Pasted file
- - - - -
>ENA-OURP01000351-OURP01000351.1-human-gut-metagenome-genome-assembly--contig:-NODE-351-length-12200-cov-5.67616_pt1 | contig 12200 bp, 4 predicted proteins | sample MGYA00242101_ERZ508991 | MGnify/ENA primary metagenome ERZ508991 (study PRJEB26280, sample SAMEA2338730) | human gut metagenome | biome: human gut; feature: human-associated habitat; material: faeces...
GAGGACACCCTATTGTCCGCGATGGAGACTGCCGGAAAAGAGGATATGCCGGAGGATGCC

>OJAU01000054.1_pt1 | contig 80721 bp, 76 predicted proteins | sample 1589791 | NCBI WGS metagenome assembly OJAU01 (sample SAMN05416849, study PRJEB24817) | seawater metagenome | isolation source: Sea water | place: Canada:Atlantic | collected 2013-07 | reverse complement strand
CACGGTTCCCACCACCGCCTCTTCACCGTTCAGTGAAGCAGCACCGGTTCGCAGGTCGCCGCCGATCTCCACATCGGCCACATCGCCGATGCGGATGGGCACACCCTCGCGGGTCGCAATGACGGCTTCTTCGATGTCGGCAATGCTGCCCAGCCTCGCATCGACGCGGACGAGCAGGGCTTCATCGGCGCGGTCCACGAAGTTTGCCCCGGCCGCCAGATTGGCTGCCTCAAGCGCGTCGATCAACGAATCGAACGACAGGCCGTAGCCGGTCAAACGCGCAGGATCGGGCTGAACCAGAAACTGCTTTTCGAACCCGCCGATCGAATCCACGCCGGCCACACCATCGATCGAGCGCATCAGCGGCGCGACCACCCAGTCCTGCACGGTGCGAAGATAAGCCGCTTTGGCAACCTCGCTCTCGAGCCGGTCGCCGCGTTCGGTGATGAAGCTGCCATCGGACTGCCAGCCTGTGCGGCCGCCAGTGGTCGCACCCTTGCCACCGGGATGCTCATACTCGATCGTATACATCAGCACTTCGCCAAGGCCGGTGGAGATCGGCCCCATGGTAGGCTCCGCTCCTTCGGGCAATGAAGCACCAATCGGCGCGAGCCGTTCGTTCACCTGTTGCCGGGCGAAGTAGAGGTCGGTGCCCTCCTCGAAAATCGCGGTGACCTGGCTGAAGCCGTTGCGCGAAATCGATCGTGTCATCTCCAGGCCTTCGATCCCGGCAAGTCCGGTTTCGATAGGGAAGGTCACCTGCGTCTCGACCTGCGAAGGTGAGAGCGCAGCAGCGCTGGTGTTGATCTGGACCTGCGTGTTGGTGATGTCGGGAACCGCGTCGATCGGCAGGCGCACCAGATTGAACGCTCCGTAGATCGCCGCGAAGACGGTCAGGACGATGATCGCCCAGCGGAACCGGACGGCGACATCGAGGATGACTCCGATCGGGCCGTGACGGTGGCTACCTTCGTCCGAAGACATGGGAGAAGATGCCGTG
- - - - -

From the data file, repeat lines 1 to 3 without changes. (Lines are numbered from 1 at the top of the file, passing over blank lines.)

>ENA-OURP01000351-OURP01000351.1-human-gut-metagenome-genome-assembly--contig:-NODE-351-length-12200-cov-5.67616_pt1 | contig 12200 bp, 4 predicted proteins | sample MGYA00242101_ERZ508991 | MGnify/ENA primary metagenome ERZ508991 (study PRJEB26280, sample SAMEA2338730) | human gut metagenome | biome: human gut; feature: human-associated habitat; material: faeces...
GAGGACACCCTATTGTCCGCGATGGAGACTGCCGGAAAAGAGGATATGCCGGAGGATGCC

>OJAU01000054.1_pt1 | contig 80721 bp, 76 predicted proteins | sample 1589791 | NCBI WGS metagenome assembly OJAU01 (sample SAMN05416849, study PRJEB24817) | seawater metagenome | isolation source: Sea water | place: Canada:Atlantic | collected 2013-07 | reverse complement strand